When our sports editor asked me this week for a quote on what the Rotary Bowl — the regular season-ending football game between Hillsboro and McClain that has been played since 1985 — means to both schools’ communities, it took me a while to come up with an answer, largely because I do not look at all things the way I once did.
In the bigger scheme of life, a high school football game doesn’t mean much. But if you are involved in the game, a parent of a kid involved in the game, or just a sports fan, well, it can mean a lot. When one of my sons was senior and caught a touchdown pass, threw a touchdown pass, had an interception, and had a long rushing touchdown for Hillsboro called back in a Rotary Bowl game in Greenfield, it would be accurate to say that I was more than a little proud.
In my office I have postgame picture from that game — courtesy of a kind local sports writer — with my son in his grass-stained football gear, holding the Rotary Bowl trophy high above his head with a big grin on his face, and his teammates reaching up to touch the trophy after a 28-27 victory. It is a sweet picture, and a wonderful reminder of good times gone by.
But I have been on the other side of the fence, too. The year before, when the same son was a junior and his two best buddies were seniors playing their last high school football game, I saw the literal tears flowing down all three faces after they lost the Rotary Bowl on their home field, 28-15.
Although I never played football after junior high, I have my own memories of McClain vs. Hillsboro contests.
During my junior year in high school, both McClain and Hillsboro finished the regular season 1-17, and our only wins came against each. As luck would have it, we drew McClain for the first game in the sectional tournament. I played poorly and we lost. It was not a good way to finish a season.
There was the time I won an individual South Central Ohio League 880-yard run title in Greenfield as a senior in 1979. My Indians also won the team title that year, the first time they had done so since 1956 when my dad was a senior and also won the 880. That was some pretty good stuff.
On the other hand, there was my eighth grade year. In basketball, I scored two points for the Tigers (yes, I shot at the wrong basket), in that little old gym that’s still in use today. I could take you over there and show you exactly where I was standing when it dawned on me what everyone was laughing about. Then that spring, in a track meet at Greenfield, I got beat by a girl in the hurdles. Her name was Sandy Hamilton. For the record, a Greenfield person was picking who finished in what place, and would have swore I beat her by a half step.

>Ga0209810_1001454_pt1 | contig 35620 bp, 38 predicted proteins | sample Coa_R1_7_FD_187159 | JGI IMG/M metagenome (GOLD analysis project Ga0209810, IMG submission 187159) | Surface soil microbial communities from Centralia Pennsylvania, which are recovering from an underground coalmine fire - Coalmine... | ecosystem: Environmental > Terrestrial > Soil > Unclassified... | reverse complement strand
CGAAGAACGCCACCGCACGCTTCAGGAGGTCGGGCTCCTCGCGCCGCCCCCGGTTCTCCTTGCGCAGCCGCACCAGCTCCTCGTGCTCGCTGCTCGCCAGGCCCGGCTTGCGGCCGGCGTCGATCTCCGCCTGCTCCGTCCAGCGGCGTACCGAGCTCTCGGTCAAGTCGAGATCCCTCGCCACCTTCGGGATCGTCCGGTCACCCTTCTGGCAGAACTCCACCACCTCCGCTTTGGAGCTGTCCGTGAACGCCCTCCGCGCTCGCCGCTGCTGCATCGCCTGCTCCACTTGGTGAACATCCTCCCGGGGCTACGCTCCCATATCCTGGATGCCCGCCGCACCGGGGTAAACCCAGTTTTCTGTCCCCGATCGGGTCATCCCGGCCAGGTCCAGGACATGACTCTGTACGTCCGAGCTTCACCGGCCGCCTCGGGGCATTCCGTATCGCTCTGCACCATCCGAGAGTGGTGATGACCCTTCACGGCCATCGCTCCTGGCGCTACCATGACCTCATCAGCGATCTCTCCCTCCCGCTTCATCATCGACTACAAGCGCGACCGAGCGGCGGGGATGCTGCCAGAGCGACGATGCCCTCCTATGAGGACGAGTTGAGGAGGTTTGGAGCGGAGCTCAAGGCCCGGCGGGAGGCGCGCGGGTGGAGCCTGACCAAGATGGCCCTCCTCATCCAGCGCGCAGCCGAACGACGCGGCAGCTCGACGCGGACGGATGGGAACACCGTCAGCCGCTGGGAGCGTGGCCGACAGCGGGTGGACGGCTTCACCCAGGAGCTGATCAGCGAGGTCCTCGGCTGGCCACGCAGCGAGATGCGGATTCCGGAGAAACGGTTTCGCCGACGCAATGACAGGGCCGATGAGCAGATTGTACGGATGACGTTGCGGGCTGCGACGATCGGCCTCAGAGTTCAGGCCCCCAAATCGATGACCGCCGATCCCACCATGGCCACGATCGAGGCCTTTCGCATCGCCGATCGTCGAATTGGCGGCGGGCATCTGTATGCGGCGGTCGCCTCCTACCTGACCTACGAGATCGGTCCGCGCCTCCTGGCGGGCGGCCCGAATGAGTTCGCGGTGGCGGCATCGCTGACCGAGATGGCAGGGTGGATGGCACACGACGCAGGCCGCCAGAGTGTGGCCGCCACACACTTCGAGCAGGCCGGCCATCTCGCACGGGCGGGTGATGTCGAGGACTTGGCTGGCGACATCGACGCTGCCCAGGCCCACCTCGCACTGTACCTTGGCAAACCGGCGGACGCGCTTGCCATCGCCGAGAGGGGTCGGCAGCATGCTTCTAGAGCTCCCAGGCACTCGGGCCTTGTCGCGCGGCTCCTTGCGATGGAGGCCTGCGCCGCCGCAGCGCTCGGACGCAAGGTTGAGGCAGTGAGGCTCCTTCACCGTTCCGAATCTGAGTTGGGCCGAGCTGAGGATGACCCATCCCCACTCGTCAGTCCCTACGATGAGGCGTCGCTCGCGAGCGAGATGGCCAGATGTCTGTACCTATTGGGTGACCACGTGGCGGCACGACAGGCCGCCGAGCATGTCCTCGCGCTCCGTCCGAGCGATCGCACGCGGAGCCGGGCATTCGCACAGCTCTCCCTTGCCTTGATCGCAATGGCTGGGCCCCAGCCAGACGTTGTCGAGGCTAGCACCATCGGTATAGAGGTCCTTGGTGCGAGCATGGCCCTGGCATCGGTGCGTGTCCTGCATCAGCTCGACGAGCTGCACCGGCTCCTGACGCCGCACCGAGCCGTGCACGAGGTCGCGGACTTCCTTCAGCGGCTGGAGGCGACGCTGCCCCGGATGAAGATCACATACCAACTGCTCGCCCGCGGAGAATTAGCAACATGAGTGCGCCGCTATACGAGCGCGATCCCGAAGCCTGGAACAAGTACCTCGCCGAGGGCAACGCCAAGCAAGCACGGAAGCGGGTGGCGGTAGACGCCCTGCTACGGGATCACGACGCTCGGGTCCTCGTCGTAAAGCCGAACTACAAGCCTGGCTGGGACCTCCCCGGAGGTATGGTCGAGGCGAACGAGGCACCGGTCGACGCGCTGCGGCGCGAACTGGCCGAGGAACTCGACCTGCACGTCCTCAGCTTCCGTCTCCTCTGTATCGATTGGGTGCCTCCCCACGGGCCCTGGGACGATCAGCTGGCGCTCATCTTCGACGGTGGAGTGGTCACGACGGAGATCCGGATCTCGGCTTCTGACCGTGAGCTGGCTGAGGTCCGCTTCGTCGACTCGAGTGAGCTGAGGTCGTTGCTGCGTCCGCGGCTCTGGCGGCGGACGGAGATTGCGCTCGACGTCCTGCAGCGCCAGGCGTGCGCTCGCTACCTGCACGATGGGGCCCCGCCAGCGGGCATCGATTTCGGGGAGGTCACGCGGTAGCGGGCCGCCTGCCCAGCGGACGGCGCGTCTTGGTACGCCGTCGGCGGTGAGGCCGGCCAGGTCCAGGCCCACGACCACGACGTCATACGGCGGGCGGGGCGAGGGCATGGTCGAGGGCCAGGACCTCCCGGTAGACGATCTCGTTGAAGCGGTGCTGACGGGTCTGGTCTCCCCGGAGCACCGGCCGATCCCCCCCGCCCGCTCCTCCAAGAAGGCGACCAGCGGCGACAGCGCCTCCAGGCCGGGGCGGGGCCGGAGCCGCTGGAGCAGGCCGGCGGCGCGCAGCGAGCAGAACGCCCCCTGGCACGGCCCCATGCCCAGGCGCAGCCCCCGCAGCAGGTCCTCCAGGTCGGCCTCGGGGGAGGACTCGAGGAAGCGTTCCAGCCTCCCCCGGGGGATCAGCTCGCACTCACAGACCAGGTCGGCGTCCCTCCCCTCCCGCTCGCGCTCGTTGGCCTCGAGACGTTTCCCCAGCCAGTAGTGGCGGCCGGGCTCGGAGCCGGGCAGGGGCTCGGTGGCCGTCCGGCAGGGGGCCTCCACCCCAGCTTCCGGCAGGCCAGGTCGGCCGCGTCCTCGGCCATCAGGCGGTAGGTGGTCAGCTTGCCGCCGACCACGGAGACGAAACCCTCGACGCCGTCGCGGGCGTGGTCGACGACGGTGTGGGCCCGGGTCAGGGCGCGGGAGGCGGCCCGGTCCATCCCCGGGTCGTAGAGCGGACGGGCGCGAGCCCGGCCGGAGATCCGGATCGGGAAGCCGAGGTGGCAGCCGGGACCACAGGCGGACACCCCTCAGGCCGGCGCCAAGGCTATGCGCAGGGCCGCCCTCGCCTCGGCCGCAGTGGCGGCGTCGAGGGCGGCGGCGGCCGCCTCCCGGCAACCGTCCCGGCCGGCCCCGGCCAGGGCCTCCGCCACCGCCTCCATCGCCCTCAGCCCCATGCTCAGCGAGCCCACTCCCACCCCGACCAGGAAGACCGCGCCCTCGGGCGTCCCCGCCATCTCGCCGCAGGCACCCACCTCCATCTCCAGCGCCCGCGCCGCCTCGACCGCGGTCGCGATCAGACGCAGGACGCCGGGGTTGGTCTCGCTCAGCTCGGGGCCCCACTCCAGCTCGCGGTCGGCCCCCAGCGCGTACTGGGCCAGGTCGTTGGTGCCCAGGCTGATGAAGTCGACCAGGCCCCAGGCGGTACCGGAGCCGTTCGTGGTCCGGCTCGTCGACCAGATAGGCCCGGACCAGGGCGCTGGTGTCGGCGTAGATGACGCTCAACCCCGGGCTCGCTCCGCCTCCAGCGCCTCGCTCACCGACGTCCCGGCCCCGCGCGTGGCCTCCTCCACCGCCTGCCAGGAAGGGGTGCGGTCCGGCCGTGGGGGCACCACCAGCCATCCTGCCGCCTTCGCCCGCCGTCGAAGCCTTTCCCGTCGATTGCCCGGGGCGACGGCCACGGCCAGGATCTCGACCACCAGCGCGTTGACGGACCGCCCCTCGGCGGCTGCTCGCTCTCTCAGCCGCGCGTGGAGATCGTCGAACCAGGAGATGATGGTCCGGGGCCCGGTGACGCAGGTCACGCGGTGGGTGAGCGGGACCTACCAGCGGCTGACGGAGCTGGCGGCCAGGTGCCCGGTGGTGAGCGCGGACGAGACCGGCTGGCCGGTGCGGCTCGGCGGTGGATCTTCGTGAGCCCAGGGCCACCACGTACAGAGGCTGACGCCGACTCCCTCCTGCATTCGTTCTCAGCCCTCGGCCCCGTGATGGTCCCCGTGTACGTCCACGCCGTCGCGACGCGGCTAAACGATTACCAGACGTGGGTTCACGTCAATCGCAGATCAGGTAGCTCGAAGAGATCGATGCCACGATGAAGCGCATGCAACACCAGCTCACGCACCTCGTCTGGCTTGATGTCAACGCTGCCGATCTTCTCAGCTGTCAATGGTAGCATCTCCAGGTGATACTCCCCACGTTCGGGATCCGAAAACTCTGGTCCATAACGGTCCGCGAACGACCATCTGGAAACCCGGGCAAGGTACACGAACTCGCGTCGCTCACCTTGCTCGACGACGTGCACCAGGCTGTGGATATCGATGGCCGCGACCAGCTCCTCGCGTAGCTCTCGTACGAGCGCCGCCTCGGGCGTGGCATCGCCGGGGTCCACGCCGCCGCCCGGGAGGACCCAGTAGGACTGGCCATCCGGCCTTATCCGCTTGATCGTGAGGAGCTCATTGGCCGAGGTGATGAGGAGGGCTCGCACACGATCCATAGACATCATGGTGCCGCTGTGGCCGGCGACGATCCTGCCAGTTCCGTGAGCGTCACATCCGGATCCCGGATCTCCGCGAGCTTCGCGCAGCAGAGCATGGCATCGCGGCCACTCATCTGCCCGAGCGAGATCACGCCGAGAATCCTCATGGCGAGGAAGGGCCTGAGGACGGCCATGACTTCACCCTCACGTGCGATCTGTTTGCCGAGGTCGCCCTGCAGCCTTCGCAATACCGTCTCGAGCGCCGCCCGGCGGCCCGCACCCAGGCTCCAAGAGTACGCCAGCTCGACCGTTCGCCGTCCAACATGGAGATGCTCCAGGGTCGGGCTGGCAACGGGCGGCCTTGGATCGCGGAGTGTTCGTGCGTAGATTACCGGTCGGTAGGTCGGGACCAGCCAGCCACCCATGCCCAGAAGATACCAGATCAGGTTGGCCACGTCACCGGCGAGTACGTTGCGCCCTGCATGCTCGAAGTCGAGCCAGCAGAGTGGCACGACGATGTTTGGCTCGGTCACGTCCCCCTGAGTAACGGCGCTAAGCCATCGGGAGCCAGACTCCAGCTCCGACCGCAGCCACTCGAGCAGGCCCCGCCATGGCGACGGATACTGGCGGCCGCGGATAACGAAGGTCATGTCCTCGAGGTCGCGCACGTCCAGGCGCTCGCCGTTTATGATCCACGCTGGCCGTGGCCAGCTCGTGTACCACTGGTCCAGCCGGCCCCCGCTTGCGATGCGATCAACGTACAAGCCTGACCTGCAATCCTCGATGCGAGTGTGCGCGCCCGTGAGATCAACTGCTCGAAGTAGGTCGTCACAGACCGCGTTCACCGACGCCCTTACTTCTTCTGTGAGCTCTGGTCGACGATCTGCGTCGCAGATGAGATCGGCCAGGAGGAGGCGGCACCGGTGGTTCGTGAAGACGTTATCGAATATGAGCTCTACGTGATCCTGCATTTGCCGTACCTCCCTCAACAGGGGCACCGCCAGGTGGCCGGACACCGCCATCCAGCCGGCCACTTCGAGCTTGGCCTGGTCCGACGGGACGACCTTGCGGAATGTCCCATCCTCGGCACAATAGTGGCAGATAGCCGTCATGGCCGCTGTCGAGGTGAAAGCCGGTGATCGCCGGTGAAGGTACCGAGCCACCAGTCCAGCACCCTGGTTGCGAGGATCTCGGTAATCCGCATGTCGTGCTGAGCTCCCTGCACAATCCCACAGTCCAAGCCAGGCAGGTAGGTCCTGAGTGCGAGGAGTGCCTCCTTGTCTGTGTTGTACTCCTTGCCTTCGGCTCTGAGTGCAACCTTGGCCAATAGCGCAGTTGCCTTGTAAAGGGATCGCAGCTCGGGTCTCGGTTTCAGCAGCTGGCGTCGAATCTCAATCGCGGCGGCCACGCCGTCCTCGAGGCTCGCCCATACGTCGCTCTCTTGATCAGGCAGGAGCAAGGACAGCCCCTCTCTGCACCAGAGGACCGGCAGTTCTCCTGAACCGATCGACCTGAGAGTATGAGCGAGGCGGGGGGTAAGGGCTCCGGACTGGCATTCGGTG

But, sometimes athletic memories get jaded, and years later when I worked at the Greenfield Daily Times with Sandy’s sister, Teresa, Sandy came in the office one day. She assured me that my memory of that long-ago race was mistaken.
I have worked in both communities and have covered both schools’ football games on countless occasions. I was there for the first Rotary Bowl in 1985, and I was on the sidelines reporting again two years ago. Greenfield was going through some rough times in football, and they came into that 2016 matchup as an underdog. It appeared late in the contest that the Tigers had the win locked way, but Hillsboro made a miraculous comeback to pull off a 43-40 triumph, and I can truly tell you I felt heartsick for the Greenfield kids.
This year’s Rotary Bowl carries extra weight. If Hillsboro wins, it will clinch a share of the Frontier Athletic Conference championship, its first football title in 20 years, then move on to the state playoffs. Then the Indians will have a chance to do something no Highland County football team has ever done — win a playoff game.
Hillsboro is 0-6 all-time in the playoffs. In 1992, the Indians lost 31-14 to Chaminade Julienne, in 1994 they lost 35-0 to London, in 1995 they lost 49-21 to London, in 1996 they lost 7-3 to Jackson, in 1998 they lost 47-13 to Hamilton Badin, and in 2005 they lost 56-0 to Columbus DeSales.
The Tigers have never made it to playoffs.
But, for the record, McClain’s football past outshines Hillsboro’s. When both teams were playing in the SCOL from the year the league started in 1923, McClain captured league titles in 1924, 1938, 1940, 1941, 1944, 1945, 1953, 1954, 1957, 1958, 1959 and 1960. They have not won any title since.
In all that time, Hillsboro won an SCOL football title in 1930, then tied for one 1988. The Indians won titles in the weaker Southern Buckeye Conference in 1992, 1993, 1994, 1995, 1996, 1997 and 1998. They have not won any title since.
By the time this column hits the newsstands, Friday’s game will have already been decided. One team will be elated, the other will feel ill.
But trust me, fellas, neither feeling will last long. Four decades down the road, when your waistline has expanded and your hair is mostly gray like mine, about all you’ll remember is the fun of it all — just like I have while writing this column.
Reach Jeff Gilliland at 937-402-2522.